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1 October 2012 Effect of Bait Quantity and Trap Color on the Trapping Efficacy of the Pheromone Trap for the Red Palm Weevil, Rhynchophorus ferrugineus
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Abstract

The red palm weevil, Rhynchophorus ferrugineus (Olivier) (Curculionidae: Coleoptera), is not native to the United Arab Emirates (UAE). Since its arrival in 1985, it has been causing major damage to date palm trees. A primary control strategy has been the use of pheromone baited traps. The objectives of this study were to determine the quantity of bait, and the best trap color, to obtain the maximum catch of R. ferrugineus under field conditions in the UAE. Traps with 100, 300, or 500 g of dates as bait collected the same number of R. ferrugineus adults. Captures in black traps were significantly higher than captures in red, yellow, or white traps. Thus, using a black pheromone trap containing 100 g of dates can significantly enhance R. ferrugineus control efforts, and can help considerably in reducing the red palm weevil's deleterious impact on date palm production in UAE.

Introduction

The red palm weevil, Rhynchophorus ferrugineus (Olivier) (Curculionidae: Coleoptera), was first reported in the United Arab Emirates (UAE) in 1985 (El-Ezaby et al. 1998). Since then, it has become the most important insect pest on date palm trees in the country. This pest is not native to UAE, and it was inadvertently introduced into the country with imported infested offshoots. R. ferrugineus attacks a broad range of palms in southern Asia (Murphy and Brisco 1999). Because the damaging larval stage is concealed, tree injury is often severe when it is discovered (Abraham et al. 1998). Traps baited with the R. ferrugineus aggregation pheromone and date fruits are an effective measure to control R. ferrugineus (Abraham et al. 1999; Faleiro 2000). Since the discovery of R. ferrugineus in UAE, pest control authorities have used mainly white (and in limited cases yellow) pheromone baited traps. However, no published research work recommended the use of these two trap colors. Other reports indicated that black (Hallett et al. 1999), green (Ajlan and Abdulsalam 2000), and brown-reddish (Sansano et al. 2008) traps collected more R. ferrugineus adults than white or yellow traps. In the UAE, a study by Al-Saoud et al. (2010) showed that red traps collected significantly more R. ferrugineus compared to the white and yellow traps. They indicated that R. ferrugineus adults were more attracted to dark colors. This prompted the investigation of the use of dark colored traps, and the optimization of the quantity of bait. The objectives of the current study were to compare the effect of bait quantity on captures of R. ferrugineus, and to compare the effect of trap color on captures of R. ferrugineus under field conditions in the UAE. The importance of this study comes from the fact that it marks the commencement of using black traps in the control of R. ferrugineus in UAE. Although this color was reported to be attractive to this pest by Hallett et al. (1999), it was not adopted in UAE, most likely because the trap design was different. It was also possible that different R. ferrugineus populations might have different responses. In this regard, Salama and Saker (2002) reported finding major differences in DNA fingerprints among morphologically different forms of R. ferrugineus collected from date plantations in Egypt. Such genetic differences could have effects on the response of the adults to semiochemicals (Faleiro 2006).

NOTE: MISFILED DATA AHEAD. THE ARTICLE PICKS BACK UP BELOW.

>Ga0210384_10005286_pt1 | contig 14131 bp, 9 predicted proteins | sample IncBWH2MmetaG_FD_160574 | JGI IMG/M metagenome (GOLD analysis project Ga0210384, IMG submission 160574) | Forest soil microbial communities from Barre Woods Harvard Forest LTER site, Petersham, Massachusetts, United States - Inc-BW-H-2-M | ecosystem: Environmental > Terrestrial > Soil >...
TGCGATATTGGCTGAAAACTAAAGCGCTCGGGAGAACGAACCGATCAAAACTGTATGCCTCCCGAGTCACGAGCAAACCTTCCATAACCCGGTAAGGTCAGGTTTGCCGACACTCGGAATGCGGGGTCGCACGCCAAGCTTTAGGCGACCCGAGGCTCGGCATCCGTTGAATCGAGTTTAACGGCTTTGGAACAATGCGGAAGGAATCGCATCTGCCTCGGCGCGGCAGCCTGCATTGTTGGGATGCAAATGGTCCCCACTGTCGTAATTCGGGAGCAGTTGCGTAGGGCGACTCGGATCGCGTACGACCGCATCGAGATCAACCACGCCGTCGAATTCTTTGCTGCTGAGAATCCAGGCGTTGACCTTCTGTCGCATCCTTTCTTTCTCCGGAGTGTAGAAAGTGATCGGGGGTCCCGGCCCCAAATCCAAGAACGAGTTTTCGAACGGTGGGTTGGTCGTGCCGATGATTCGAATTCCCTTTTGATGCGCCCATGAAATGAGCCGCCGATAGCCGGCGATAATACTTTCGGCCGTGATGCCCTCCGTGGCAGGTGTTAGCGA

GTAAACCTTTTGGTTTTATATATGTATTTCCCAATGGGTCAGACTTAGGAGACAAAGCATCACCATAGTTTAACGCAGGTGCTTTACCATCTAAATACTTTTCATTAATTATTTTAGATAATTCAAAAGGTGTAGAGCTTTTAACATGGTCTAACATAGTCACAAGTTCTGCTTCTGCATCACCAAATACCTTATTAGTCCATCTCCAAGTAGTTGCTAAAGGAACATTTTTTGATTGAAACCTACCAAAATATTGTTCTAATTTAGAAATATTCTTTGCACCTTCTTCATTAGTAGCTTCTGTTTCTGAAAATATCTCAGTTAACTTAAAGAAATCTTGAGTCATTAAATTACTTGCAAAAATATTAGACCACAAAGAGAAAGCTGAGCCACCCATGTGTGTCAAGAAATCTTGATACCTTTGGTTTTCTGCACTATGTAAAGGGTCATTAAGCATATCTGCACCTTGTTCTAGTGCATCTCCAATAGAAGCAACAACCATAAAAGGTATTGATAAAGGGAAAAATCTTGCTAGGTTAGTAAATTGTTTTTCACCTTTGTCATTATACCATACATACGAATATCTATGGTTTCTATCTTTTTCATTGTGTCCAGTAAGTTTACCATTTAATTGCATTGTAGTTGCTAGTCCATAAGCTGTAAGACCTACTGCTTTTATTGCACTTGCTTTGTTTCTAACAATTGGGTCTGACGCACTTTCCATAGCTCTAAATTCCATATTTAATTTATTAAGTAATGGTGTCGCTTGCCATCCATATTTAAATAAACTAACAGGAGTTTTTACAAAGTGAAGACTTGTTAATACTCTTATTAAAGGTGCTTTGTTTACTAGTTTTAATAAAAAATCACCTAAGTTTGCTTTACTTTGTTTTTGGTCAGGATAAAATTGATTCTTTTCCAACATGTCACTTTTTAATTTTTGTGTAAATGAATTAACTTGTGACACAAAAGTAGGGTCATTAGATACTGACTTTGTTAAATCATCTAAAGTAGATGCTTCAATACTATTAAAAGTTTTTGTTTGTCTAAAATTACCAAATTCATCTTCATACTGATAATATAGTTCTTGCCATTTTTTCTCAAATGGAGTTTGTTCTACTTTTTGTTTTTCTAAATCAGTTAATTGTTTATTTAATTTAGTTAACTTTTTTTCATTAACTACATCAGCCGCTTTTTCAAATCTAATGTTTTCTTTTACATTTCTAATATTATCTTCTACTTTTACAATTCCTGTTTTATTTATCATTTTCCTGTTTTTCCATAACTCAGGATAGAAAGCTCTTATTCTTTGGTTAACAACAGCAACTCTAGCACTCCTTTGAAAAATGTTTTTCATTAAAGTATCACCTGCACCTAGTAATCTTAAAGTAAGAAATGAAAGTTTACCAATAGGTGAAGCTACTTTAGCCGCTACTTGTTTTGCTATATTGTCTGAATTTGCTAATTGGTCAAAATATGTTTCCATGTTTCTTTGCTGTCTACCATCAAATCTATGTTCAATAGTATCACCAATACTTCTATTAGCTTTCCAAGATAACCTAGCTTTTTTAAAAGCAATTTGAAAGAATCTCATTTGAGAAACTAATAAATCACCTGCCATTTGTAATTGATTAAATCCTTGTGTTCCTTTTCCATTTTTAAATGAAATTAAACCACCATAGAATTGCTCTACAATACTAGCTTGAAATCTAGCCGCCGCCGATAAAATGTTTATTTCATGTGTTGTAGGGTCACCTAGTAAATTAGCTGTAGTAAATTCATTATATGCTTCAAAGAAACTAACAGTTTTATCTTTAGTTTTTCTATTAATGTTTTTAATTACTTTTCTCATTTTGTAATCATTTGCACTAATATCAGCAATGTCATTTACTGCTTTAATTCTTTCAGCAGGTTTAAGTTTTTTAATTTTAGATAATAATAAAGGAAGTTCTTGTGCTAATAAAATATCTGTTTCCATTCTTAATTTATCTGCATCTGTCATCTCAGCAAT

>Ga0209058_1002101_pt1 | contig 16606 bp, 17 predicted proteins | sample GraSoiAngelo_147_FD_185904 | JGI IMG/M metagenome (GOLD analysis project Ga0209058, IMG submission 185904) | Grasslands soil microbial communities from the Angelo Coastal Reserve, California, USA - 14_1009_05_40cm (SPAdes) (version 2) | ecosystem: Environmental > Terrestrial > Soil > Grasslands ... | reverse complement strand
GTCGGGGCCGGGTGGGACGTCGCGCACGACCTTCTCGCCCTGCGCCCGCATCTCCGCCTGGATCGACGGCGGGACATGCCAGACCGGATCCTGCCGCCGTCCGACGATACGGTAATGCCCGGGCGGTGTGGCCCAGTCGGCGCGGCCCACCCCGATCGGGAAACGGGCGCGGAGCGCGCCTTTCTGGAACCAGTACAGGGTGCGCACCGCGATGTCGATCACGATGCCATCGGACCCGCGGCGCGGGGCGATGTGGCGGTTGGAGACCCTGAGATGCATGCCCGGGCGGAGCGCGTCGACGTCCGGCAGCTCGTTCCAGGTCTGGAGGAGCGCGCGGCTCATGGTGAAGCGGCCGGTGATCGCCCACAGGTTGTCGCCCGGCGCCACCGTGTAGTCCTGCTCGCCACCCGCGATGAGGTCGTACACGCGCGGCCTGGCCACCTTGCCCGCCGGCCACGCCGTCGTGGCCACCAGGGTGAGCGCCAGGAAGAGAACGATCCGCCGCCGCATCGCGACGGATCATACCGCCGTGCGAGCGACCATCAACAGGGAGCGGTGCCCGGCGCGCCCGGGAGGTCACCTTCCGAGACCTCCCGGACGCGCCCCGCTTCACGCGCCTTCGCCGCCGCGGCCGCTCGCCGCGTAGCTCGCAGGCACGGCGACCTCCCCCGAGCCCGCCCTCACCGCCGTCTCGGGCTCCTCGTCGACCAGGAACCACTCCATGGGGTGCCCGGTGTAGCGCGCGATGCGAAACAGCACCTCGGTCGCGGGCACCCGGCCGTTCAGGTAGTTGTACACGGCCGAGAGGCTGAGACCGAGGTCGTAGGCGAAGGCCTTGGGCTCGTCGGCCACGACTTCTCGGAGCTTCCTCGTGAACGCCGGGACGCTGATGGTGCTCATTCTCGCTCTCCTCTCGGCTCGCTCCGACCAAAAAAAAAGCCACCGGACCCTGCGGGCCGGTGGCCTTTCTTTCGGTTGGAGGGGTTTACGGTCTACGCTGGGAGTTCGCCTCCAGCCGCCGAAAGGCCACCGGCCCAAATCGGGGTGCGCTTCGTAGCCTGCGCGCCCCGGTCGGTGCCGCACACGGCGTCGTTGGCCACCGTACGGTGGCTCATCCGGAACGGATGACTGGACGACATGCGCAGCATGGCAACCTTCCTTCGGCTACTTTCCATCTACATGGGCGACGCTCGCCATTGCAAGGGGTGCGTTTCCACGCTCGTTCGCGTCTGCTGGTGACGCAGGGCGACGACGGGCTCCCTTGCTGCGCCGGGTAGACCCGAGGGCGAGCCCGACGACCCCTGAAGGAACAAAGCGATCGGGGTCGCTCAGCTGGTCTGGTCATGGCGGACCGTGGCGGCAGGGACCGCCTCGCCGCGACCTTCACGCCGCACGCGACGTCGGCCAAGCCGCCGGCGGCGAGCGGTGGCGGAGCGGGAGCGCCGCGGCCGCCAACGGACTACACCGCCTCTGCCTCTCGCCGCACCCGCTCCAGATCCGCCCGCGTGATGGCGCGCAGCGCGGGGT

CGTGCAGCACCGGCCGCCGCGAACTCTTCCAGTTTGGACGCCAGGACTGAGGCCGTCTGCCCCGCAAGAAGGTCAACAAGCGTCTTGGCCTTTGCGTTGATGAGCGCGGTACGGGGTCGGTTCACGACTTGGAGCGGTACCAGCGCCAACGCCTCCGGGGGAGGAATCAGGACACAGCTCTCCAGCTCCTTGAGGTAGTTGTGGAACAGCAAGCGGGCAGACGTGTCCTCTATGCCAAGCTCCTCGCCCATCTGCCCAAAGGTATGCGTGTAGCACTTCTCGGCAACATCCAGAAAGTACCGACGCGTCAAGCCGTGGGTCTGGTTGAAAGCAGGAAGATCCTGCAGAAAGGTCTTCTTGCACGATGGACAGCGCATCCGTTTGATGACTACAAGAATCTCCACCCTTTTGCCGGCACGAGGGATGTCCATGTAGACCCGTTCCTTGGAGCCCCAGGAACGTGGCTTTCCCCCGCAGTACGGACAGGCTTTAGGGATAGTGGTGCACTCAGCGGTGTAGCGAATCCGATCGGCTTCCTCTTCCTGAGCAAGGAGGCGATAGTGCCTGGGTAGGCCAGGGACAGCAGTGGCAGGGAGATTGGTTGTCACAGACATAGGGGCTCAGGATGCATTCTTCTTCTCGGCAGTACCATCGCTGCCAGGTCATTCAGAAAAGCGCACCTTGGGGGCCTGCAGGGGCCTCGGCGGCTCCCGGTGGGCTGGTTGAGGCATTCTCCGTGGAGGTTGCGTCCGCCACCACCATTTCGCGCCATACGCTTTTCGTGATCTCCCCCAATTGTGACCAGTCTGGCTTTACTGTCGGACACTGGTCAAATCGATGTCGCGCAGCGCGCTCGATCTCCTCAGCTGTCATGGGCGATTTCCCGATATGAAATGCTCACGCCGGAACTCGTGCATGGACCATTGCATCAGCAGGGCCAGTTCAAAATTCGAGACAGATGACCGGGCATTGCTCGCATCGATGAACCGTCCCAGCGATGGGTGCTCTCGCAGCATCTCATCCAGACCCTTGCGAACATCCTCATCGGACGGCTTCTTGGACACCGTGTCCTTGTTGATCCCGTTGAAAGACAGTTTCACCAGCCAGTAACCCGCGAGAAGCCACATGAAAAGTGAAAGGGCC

Materials and Methods

Study sites

The experiments were conducted at date palm plantations at Al-Ain (24° 16′ N, 55° 36′ E), UAE. Plantations were selected based on two criteria: they contained trees of similar ages, and R. ferrugineus infestation levels were nearly the same. The second factor was determined based on data from a one-year pheromone trap. Trees in the plantations were under the same R. ferrugineus integrated pest management (IPM) practices in UAE.

Trap design and installation